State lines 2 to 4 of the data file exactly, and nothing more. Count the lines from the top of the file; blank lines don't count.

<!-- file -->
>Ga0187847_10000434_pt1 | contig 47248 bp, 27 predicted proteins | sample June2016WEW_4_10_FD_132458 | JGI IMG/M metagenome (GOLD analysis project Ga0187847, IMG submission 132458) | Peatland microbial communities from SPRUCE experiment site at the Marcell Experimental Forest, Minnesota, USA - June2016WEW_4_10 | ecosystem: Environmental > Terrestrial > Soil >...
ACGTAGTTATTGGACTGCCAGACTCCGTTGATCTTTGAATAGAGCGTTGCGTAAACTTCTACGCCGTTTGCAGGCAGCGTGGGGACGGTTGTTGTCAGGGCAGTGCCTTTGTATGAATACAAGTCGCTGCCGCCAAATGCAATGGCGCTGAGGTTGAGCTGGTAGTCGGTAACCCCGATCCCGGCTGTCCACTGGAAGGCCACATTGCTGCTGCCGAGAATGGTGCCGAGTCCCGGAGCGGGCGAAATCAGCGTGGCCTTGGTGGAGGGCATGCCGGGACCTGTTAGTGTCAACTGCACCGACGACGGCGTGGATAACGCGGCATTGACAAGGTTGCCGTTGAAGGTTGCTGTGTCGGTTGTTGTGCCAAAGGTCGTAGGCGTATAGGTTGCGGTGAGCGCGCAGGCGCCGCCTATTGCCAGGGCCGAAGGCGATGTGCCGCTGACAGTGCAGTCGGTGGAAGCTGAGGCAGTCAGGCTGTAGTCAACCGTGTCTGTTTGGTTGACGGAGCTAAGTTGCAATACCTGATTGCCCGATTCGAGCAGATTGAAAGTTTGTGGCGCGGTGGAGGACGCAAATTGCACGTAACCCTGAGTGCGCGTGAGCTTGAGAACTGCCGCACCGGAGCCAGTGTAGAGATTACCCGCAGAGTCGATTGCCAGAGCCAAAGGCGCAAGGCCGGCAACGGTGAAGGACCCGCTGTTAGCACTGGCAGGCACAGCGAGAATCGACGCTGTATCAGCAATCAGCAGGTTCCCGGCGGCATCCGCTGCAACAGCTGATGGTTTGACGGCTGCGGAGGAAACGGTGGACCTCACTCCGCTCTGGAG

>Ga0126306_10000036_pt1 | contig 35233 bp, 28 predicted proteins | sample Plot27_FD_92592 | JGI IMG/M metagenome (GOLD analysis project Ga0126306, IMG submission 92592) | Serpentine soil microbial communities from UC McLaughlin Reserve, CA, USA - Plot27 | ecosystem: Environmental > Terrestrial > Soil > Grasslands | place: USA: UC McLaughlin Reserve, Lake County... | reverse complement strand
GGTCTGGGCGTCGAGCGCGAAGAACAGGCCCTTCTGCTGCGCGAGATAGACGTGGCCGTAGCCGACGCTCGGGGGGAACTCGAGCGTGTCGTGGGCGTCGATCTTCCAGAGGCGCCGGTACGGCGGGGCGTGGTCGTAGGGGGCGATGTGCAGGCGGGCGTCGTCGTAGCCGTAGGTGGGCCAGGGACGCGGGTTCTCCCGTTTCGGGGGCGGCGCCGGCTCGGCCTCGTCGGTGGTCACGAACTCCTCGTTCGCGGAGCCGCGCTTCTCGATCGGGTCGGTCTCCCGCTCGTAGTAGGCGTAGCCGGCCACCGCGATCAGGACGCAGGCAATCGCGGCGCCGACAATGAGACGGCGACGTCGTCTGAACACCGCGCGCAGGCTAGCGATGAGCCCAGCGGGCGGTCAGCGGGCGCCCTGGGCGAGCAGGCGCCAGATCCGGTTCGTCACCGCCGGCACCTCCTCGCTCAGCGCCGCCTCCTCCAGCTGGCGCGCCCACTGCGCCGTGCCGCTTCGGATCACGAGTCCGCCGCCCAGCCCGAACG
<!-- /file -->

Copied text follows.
ACGTAGTTATTGGACTGCCAGACTCCGTTGATCTTTGAATAGAGCGTTGCGTAAACTTCTACGCCGTTTGCAGGCAGCGTGGGGACGGTTGTTGTCAGGGCAGTGCCTTTGTATGAATACAAGTCGCTGCCGCCAAATGCAATGGCGCTGAGGTTGAGCTGGTAGTCGGTAACCCCGATCCCGGCTGTCCACTGGAAGGCCACATTGCTGCTGCCGAGAATGGTGCCGAGTCCCGGAGCGGGCGAAATCAGCGTGGCCTTGGTGGAGGGCATGCCGGGACCTGTTAGTGTCAACTGCACCGACGACGGCGTGGATAACGCGGCATTGACAAGGTTGCCGTTGAAGGTTGCTGTGTCGGTTGTTGTGCCAAAGGTCGTAGGCGTATAGGTTGCGGTGAGCGCGCAGGCGCCGCCTATTGCCAGGGCCGAAGGCGATGTGCCGCTGACAGTGCAGTCGGTGGAAGCTGAGGCAGTCAGGCTGTAGTCAACCGTGTCTGTTTGGTTGACGGAGCTAAGTTGCAATACCTGATTGCCCGATTCGAGCAGATTGAAAGTTTGTGGCGCGGTGGAGGACGCAAATTGCACGTAACCCTGAGTGCGCGTGAGCTTGAGAACTGCCGCACCGGAGCCAGTGTAGAGATTACCCGCAGAGTCGATTGCCAGAGCCAAAGGCGCAAGGCCGGCAACGGTGAAGGACCCGCTGTTAGCACTGGCAGGCACAGCGAGAATCGACGCTGTATCAGCAATCAGCAGGTTCCCGGCGGCATCCGCTGCAACAGCTGATGGTTTGACGGCTGCGGAGGAAACGGTGGACCTCACTCCGCTCTGGAG

>Ga0126306_10000036_pt1 | contig 35233 bp, 28 predicted proteins | sample Plot27_FD_92592 | JGI IMG/M metagenome (GOLD analysis project Ga0126306, IMG submission 92592) | Serpentine soil microbial communities from UC McLaughlin Reserve, CA, USA - Plot27 | ecosystem: Environmental > Terrestrial > Soil > Grasslands | place: USA: UC McLaughlin Reserve, Lake County... | reverse complement strand
GGTCTGGGCGTCGAGCGCGAAGAACAGGCCCTTCTGCTGCGCGAGATAGACGTGGCCGTAGCCGACGCTCGGGGGGAACTCGAGCGTGTCGTGGGCGTCGATCTTCCAGAGGCGCCGGTACGGCGGGGCGTGGTCGTAGGGGGCGATGTGCAGGCGGGCGTCGTCGTAGCCGTAGGTGGGCCAGGGACGCGGGTTCTCCCGTTTCGGGGGCGGCGCCGGCTCGGCCTCGTCGGTGGTCACGAACTCCTCGTTCGCGGAGCCGCGCTTCTCGATCGGGTCGGTCTCCCGCTCGTAGTAGGCGTAGCCGGCCACCGCGATCAGGACGCAGGCAATCGCGGCGCCGACAATGAGACGGCGACGTCGTCTGAACACCGCGCGCAGGCTAGCGATGAGCCCAGCGGGCGGTCAGCGGGCGCCCTGGGCGAGCAGGCGCCAGATCCGGTTCGTCACCGCCGGCACCTCCTCGCTCAGCGCCGCCTCCTCCAGCTGGCGCGCCCACTGCGCCGTGCCGCTTCGGATCACGAGTCCGCCGCCCAGCCCGAACG